AcreTrader

 

AcreTrader is a real estate crowdfunding platform. It connects investors and farmers, giving investors a way to play farm properties and farmers access to capital to operate their farms. The company says investment vehicles typically are divided into shares equal to a tenth of an acre. If you buy 20 shares, your ownership represents 2 acres of land and the associated dividends.

 

AcreTrader tells investors to expect yields of 3% to 5%, paid each December, and overall returns of 7% to 9%. The platform says it takes an active role in the management of the farms where it acts as landlord, and charges a management fee of 0.75%.

 

AcreTrader advertises individual farms for sale. In one recent offering, a 126-acre farm in Illinois was listed for $1.19 million, or $9,440 per acre. The minimum investment was $9,440, and AcreTrader told investors to expect an 8.2% annual return. In another offering, a pistachio and almond farm in California sought investors for a minimum of $25,000.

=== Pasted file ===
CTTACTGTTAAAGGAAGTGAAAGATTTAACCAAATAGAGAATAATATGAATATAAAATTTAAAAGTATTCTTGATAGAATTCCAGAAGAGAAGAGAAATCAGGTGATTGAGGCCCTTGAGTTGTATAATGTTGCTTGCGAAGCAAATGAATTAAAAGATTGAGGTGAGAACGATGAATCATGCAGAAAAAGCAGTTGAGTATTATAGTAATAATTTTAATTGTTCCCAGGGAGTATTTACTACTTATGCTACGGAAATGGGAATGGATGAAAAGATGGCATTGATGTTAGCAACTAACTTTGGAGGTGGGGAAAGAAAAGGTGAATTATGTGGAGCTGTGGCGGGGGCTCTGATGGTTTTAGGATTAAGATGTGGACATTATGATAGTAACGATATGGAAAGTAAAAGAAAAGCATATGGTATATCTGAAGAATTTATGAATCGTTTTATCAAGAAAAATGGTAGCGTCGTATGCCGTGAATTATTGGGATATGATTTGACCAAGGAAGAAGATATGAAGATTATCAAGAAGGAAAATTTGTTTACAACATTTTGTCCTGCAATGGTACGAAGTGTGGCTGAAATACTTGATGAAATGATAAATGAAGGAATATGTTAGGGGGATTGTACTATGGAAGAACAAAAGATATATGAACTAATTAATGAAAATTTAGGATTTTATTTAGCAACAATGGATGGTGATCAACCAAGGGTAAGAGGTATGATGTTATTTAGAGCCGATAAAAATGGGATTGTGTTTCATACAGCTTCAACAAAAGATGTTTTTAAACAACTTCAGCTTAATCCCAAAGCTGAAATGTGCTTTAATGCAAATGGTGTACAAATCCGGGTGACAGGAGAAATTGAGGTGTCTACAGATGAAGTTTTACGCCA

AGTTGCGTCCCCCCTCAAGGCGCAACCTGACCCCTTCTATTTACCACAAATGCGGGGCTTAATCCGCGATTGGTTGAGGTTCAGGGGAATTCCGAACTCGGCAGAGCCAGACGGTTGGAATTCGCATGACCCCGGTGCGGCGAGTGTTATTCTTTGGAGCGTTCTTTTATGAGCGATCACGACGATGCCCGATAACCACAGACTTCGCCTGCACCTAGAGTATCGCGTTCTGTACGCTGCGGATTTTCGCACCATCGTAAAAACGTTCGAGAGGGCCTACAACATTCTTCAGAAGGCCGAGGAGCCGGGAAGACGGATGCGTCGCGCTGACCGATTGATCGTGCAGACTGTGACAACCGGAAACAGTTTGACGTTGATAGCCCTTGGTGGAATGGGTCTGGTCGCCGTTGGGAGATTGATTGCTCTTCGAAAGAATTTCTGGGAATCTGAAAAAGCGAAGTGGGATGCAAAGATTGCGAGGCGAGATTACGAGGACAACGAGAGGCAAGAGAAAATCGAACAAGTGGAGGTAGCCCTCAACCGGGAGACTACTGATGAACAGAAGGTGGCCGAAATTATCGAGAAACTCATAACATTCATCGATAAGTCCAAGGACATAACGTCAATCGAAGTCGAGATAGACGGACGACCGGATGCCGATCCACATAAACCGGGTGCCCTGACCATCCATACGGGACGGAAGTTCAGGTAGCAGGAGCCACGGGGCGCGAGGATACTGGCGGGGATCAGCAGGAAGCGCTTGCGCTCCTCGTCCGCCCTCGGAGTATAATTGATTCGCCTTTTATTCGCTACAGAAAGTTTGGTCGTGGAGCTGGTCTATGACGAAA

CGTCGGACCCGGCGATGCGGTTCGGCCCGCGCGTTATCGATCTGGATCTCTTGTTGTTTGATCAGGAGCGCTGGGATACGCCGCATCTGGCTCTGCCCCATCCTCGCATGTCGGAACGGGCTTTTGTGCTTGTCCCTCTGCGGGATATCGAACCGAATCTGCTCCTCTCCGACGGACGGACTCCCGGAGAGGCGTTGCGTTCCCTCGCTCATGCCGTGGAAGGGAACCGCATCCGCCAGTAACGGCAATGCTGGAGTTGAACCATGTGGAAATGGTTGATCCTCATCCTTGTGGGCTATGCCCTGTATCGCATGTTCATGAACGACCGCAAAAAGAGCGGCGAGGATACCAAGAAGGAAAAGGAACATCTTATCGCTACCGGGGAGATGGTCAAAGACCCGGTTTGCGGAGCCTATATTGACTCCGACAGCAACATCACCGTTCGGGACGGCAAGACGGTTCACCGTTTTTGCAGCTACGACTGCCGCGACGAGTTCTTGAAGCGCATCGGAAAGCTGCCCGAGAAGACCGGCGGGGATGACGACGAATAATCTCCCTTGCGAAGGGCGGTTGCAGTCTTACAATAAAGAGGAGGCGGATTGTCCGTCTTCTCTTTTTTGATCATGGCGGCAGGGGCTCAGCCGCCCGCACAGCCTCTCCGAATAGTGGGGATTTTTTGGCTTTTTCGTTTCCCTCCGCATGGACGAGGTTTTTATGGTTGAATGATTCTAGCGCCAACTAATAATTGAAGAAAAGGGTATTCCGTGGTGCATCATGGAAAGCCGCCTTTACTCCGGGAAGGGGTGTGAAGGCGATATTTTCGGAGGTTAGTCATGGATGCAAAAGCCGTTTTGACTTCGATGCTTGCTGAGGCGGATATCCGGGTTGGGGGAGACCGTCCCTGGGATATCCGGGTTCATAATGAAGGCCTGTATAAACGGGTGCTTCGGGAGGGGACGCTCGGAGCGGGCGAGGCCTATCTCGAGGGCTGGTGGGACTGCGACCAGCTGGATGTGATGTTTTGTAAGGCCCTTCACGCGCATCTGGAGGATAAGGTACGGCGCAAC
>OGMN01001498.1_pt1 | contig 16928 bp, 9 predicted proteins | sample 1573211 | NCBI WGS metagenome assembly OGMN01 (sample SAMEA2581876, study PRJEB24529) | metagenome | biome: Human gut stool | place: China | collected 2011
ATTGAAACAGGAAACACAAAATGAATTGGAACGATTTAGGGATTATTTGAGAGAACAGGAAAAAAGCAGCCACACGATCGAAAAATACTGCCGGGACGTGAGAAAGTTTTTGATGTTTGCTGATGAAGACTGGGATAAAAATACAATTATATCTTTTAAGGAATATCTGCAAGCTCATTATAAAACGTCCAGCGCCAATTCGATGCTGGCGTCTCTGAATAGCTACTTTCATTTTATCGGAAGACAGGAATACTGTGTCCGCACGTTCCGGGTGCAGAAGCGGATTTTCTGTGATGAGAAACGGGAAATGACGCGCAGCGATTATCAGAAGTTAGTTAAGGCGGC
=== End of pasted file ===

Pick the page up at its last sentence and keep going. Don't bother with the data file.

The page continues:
The company says its vetting is strict -- it buys just 1% of the farm properties it reviews each year.

FarmFundr

 

FarmFundr is a real estate crowdfunding platform that focuses on farmland devoted to specialty crops. The platform requires that investors be accredited, and the minimum investment ranges from $10,000 to $100,000, depending on the property.

 

While most of the farmland crowdfunding platforms invest in the underlying farmland and collect rent from farmers, FarmFundr says it takes a more active role in the management of the farms it markets to investors. FarmFundr pays investors after each year’s crop is harvested. CEO Brandon Silveira positions himself not just as an expert in farmland acquisition but also in farm management.

FarmTogether